Move over Avengers Infinity War, this is the king of films you do not want spoiled for you. I will only really tell you about the briefest of story details, for your viewing pleasure, of course. The film opens with Cassius Green (Lakeith Stanfield) landing a job at his local telemarketer company in an alternate version of present day Oakland, California. Cash, as he goes by, is a bit down on his luck when we first meet him. His rent is not only overdue, but his landlord (who is also his uncle) is going broke, his car is a bucket, his girlfriend Detroit (Tessa Thompson) is a struggling artist, and above all else, he is constantly worrying he is going to have no lasting impact on this world when the sun inevitably decides to explode and kill us all.
This is the wildest, most subversive, head scratching and entertaining film of the year, if not the decade. Above all else, this film is bizarre, but in the best of ways. Everyday human interaction or occurrences are treated with a unique satirical voice. This is not just a workplace satire, or one of America's big businesses and their shady ways, it is a satire of human beings, and how they react to the everyday life on earth, and the more questionable or extreme. The film is not set in reality. Most of the film’s WTF moments wouldn't happen in the real world and if they did, a simple call to authorities would end the antics in a heartbeat. This is one of the film’s greatest strengths. Not being able to see literally any story beat coming is what makes this film so special, you just have to buy into the world created.
Rapper and first time writer/director Boots Riley is flying a spaceship at light speed through a meteor belt, and dodging catastrophe at every turn with confidence and style for days. Even the more ambitious reveals or ideas, while bat-shit crazy, somehow, miraculously work. The only fault Riley makes in his screenplay is a needless love triangle, which quite literally goes nowhere with no interesting scenes around it. And the last ten minutes or so seem to wrap up way too quickly for my liking. It makes up for that with a final shot so shocking, gasps came over my surprisingly packed theatre.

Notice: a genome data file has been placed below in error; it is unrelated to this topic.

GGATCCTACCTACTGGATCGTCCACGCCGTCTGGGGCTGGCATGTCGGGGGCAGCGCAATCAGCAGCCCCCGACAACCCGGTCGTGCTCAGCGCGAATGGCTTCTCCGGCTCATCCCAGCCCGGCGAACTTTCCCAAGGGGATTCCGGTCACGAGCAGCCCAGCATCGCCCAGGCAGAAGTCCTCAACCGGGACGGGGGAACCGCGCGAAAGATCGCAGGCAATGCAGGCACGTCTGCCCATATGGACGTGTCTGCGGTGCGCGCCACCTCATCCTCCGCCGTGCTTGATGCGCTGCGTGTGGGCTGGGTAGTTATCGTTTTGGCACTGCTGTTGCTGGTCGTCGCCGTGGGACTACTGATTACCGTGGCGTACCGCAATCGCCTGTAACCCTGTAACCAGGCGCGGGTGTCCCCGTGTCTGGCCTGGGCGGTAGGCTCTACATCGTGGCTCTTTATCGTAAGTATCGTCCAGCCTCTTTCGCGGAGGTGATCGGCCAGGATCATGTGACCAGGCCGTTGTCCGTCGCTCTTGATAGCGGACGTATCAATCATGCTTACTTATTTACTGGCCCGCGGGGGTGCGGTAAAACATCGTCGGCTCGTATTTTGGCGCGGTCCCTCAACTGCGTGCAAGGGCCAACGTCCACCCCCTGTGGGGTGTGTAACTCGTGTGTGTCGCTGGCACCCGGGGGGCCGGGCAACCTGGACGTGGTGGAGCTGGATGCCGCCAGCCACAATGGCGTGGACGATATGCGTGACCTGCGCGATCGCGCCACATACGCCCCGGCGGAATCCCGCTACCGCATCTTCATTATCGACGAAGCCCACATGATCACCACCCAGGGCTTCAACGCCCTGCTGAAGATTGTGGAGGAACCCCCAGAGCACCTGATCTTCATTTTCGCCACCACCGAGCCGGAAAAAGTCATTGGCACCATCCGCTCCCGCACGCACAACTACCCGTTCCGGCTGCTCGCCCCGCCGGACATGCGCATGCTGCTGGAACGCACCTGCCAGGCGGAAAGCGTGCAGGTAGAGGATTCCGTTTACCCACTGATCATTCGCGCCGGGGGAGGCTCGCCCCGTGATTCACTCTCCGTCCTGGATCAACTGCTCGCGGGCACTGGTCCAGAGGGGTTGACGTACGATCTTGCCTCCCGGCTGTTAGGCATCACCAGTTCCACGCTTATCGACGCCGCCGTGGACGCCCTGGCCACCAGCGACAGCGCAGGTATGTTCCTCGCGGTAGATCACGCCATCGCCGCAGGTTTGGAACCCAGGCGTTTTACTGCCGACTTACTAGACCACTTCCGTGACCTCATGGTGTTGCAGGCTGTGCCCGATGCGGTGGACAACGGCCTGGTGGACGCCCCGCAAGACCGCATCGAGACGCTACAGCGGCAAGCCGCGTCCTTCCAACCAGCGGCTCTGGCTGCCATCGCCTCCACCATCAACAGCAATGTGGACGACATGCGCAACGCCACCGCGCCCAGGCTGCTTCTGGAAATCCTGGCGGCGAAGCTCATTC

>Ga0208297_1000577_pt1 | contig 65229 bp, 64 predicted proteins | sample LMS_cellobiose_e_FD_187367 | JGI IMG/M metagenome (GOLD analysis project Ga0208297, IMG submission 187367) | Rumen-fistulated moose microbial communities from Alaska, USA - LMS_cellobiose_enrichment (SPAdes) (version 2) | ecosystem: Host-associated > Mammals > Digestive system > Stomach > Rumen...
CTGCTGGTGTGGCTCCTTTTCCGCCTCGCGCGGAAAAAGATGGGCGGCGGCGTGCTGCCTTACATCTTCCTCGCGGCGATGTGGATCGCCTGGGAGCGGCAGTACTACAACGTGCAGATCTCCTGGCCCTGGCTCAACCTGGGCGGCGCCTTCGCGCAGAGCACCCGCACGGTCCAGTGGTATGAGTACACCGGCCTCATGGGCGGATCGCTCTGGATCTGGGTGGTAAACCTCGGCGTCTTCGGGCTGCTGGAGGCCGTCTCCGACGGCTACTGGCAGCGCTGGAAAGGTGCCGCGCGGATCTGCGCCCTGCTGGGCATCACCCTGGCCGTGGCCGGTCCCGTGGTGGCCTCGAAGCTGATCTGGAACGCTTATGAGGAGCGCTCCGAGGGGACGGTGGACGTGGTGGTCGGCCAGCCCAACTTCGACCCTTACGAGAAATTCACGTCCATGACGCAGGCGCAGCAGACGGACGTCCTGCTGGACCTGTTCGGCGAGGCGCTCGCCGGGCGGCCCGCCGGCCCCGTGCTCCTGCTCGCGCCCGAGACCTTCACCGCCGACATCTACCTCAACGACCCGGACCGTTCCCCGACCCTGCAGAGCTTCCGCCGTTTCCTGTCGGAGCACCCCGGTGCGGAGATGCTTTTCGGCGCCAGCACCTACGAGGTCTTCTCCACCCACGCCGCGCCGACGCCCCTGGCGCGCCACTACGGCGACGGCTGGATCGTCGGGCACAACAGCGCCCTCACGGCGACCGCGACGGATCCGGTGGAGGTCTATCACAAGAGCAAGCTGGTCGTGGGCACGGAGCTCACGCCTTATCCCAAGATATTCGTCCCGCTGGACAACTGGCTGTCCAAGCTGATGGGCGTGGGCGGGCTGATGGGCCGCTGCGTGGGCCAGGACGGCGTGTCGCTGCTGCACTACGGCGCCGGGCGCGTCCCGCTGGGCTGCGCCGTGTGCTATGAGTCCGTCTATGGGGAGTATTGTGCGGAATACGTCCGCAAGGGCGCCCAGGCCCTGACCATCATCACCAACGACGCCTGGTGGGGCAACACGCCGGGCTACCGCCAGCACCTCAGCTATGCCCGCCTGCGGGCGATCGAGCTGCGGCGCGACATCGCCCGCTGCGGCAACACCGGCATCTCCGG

Tessa Thompson gives a surprisingly bold performance, showing the incredible range she has. She often steals scenes from Stanfeild; her performance is incredible to watch and their chemistry is infectious. The whole supporting cast are fun and inviting and captivating in their own right, but I have to give a shout out to Armie Hammer, who's performance is so odd but so, so good. Hammer's character is the door that leads us into the second half of the film, which, to put it lightly, is one of the most unexpected and almost unbelievable shifts in focus in the film's two hours. This reveal will make or break the film for you, as like most things it is out of left-field and seemingly unrelated to the bigger picture, but while I was initially too flabbergasted to take in what I was seeing, I bought into it.
Sorry to Bother You is all over the place, never seeming that coherent as it's simple premise may suggest, but it is made all the better for that. Knowing what you are getting into is half the battle, but please, don't seek out the twists and turns the film takes around just about every corner. Hell, watch the trailer. It conveys the tone without spoiling anything from the second half or any of the little touches that truly make this film so oddly delightful. This film is not for everyone, but I still suggest it as a must see. Is it the "best" movie of the year? No. Is it the most fun? Probably.
You May Also Like: